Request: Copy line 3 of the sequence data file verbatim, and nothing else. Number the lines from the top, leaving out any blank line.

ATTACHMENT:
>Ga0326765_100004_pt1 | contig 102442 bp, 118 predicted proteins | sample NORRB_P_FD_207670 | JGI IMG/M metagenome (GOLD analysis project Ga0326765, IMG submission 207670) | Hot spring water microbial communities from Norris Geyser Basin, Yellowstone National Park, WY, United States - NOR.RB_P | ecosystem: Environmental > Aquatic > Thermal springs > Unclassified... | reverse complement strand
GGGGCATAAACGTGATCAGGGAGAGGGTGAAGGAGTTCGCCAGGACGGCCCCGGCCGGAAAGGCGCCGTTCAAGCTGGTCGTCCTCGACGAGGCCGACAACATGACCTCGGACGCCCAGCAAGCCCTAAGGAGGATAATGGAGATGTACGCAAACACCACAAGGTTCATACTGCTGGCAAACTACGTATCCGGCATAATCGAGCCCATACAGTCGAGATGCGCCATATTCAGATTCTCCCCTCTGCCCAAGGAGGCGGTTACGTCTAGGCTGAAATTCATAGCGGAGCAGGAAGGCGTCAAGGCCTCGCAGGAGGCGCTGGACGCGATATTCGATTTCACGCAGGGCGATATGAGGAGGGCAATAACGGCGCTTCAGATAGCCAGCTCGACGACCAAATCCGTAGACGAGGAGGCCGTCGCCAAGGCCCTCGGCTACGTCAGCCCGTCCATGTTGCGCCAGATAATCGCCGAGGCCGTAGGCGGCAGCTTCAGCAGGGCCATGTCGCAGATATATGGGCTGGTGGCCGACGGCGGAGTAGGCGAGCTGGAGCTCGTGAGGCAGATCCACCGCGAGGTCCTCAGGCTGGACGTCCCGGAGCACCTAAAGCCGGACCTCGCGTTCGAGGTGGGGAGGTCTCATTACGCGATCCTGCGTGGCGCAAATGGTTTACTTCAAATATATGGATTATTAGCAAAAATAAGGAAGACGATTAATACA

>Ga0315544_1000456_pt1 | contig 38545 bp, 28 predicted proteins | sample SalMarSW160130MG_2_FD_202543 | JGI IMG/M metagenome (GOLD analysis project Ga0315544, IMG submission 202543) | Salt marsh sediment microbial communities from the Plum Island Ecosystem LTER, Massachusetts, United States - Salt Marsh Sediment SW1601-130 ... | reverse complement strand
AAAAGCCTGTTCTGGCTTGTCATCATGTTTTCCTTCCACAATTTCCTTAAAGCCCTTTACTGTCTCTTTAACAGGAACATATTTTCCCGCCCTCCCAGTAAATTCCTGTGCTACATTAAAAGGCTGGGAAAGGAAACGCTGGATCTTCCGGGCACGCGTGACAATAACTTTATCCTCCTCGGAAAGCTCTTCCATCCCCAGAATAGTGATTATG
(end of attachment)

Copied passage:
>Ga0315544_1000456_pt1 | contig 38545 bp, 28 predicted proteins | sample SalMarSW160130MG_2_FD_202543 | JGI IMG/M metagenome (GOLD analysis project Ga0315544, IMG submission 202543) | Salt marsh sediment microbial communities from the Plum Island Ecosystem LTER, Massachusetts, United States - Salt Marsh Sediment SW1601-130 ... | reverse complement strand